Conflict of interest is a situation in which the process of research and publication may be corrupted or its results may be biased because of some other interests of its participants. It may concern any one or more of the participants of research and publication process – the author, the reviewer, or the editor. Conflicts of interest may occur for financial (e.g. employment opportunities, fees or other compensation arrangements, beneficial ownership of stock) or other reasons (e.g., personal relationships, pursuit of academic career, intellectual passion, political involvement etc.) that can reasonably be expected to influence motivations or results of actions of participants of the publication process.
Conflicts of interest constitute a serious threat to the integrity and objectivity of both scientific research and publishing. Therefore best practice for authors, reviewers and editors alike, is to avoid conflicts of interest situations whenever possible.
All participants in publication process who are in the situation of a conflict of interest, must disclose this fact. Of special importance is that if the original research study reported in the manuscript or the preparation of the manuscript was supported by one or more grants, the title and number of the grant(s) and the name of the institution(s) that provided the grants or financial support to conduct, analyze or write-up the study, must be specified in the manuscript.
Editors of HRMARS journals may use information disclosed in conflict-of-interest and financial-support statements as a basis for editorial decisions. The corresponding author must either notify the editor at the time of submission that there is no conflict of interest to declare, or fairly and effectively communicate all conflicts of interest, which will then be acknowledged in the published article.
5. Reviewing and Editing
All journals of HRMARS are peer-reviewed journal. Submitted papers and short communication are evaluated by independent referees or Editorial Board members specialized in the article field. Our Reviewers evaluate submitted material’s scientific significance and novelty, define it’s accordance to general journal profile, scrutinize its content for compliance with the journal’s publication ethics. After the refereeing process is complete, the paper may be rejected, returned to the author for revisions, or accepted for publication.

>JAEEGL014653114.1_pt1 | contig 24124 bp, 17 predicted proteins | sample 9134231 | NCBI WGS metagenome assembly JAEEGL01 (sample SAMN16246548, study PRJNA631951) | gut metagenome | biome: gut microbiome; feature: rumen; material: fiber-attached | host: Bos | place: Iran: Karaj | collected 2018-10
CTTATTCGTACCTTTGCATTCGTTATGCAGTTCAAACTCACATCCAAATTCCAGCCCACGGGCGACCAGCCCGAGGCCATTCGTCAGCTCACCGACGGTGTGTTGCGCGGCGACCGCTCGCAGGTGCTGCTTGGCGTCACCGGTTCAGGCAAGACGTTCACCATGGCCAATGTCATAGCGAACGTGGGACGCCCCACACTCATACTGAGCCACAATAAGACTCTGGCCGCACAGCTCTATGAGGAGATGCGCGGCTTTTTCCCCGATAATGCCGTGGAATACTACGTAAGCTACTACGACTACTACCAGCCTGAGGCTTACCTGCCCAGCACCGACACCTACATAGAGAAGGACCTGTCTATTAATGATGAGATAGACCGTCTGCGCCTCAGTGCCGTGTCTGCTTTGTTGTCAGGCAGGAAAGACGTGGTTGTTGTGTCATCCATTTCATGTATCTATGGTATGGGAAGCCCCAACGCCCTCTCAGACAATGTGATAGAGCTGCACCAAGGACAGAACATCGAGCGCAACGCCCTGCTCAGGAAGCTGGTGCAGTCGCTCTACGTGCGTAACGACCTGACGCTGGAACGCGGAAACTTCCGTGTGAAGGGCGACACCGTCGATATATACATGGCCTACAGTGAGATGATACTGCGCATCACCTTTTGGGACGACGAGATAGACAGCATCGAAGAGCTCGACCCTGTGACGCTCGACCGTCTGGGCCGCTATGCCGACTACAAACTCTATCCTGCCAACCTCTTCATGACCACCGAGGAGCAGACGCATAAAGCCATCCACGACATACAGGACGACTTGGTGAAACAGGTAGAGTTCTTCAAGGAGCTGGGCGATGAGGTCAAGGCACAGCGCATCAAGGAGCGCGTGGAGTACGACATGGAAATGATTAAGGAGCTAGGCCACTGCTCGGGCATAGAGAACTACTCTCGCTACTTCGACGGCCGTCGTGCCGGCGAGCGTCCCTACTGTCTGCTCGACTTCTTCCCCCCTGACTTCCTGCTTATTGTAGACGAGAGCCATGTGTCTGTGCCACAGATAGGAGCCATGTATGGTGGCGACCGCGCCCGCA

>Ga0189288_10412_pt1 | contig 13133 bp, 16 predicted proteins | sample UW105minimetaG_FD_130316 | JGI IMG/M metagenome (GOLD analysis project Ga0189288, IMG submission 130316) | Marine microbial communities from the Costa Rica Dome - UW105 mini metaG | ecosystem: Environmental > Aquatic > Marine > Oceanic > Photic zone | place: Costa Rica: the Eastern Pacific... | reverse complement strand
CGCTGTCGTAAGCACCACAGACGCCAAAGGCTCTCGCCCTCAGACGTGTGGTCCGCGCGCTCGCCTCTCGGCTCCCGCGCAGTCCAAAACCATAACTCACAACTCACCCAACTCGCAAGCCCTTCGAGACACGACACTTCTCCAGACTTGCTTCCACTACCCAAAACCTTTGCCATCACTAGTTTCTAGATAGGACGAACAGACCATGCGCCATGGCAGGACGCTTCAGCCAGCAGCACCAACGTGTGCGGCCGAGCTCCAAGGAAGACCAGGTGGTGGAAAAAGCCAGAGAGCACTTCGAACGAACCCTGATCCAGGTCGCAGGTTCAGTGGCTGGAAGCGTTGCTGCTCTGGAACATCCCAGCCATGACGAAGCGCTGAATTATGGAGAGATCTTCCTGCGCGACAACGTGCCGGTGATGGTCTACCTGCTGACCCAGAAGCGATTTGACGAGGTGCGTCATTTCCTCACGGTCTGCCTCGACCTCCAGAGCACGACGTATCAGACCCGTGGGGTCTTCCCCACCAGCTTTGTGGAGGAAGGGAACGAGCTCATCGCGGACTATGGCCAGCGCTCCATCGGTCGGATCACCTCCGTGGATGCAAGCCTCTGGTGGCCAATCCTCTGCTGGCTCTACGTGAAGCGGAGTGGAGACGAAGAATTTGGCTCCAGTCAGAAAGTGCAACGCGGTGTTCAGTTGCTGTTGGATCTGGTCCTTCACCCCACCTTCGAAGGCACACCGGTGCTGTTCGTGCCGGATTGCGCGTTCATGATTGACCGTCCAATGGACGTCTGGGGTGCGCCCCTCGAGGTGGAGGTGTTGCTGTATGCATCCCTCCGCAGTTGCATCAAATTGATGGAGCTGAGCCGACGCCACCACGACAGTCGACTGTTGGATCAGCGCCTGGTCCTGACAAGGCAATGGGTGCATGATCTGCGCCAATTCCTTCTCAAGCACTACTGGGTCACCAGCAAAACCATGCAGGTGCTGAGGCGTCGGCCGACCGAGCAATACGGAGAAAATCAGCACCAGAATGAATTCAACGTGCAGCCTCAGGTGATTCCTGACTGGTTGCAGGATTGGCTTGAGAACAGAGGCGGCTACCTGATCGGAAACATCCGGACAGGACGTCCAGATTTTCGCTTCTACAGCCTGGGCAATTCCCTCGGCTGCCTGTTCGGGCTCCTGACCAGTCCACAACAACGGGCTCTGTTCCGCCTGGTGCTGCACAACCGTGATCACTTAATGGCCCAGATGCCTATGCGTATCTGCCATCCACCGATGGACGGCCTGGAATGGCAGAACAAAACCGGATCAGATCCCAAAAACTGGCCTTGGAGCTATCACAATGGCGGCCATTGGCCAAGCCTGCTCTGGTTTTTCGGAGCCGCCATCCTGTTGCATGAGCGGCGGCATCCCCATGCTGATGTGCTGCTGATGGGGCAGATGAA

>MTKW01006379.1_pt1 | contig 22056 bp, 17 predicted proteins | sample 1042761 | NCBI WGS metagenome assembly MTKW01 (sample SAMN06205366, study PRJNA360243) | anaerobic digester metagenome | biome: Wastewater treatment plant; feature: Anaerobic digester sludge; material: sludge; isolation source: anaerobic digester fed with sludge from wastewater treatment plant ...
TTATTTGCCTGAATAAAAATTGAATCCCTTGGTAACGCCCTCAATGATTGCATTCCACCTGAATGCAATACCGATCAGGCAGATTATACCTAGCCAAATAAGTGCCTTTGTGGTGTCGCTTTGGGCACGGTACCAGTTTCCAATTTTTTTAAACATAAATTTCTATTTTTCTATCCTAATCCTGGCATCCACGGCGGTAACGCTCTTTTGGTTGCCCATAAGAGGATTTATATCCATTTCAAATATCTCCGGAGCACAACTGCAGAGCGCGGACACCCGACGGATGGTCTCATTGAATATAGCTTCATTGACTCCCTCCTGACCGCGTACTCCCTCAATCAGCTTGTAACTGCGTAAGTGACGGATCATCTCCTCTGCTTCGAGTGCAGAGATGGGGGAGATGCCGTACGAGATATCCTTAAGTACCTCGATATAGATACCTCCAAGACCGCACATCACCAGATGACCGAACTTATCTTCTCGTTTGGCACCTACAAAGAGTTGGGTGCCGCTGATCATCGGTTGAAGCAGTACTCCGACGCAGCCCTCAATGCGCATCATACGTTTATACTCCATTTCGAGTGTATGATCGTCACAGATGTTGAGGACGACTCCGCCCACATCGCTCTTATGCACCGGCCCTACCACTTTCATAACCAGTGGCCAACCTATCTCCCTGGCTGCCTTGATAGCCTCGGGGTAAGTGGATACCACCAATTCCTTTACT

The authors are responsible for the contents of their paper or short communication. Editors may request an author, when considered necessary, to elaborate on the content or technical details of the paper. Scientific editing might change format and correct the writing to render it compliant with editorial policy of the journal.
Pictures and graphs are special subject to editorial consideration, as their quantity should be optimal and only necessary in the content of papers. Pictures, graphs and textual content alike are subject to ethical standards concerning authorship and integrity. Additionally, whenever images are included in accounts of research process or results, or in data collections, the author must provide an accurate description of how the images originated.
6. Open Access Policy
HRMARS journals provide immediate open access to its content on the principle that making research freely available to the public supports a greater global exchange of knowledge. Copyright for articles published in HRMARS journals are retained by the authors, with first publication rights granted to the journal. HRMARS is not responsible for subsequent uses of the work. It is the author’s responsibility to bring an infringement action if so desired by the author.
7. Privacy Statement
The names and email addresses entered on our site will be used exclusively for the stated purposes of our journals and will not be made available for any other purpose or to any other party.
8. Content license
HRMARS applies the Creative Commons Attribution (CC BY) license for scholarly work it publishes. This license lets others remix, tweak, and build upon your work non-commercially, and although their new works must also acknowledge you and be non-commercial, they don’t have to license their derivative works on the same terms.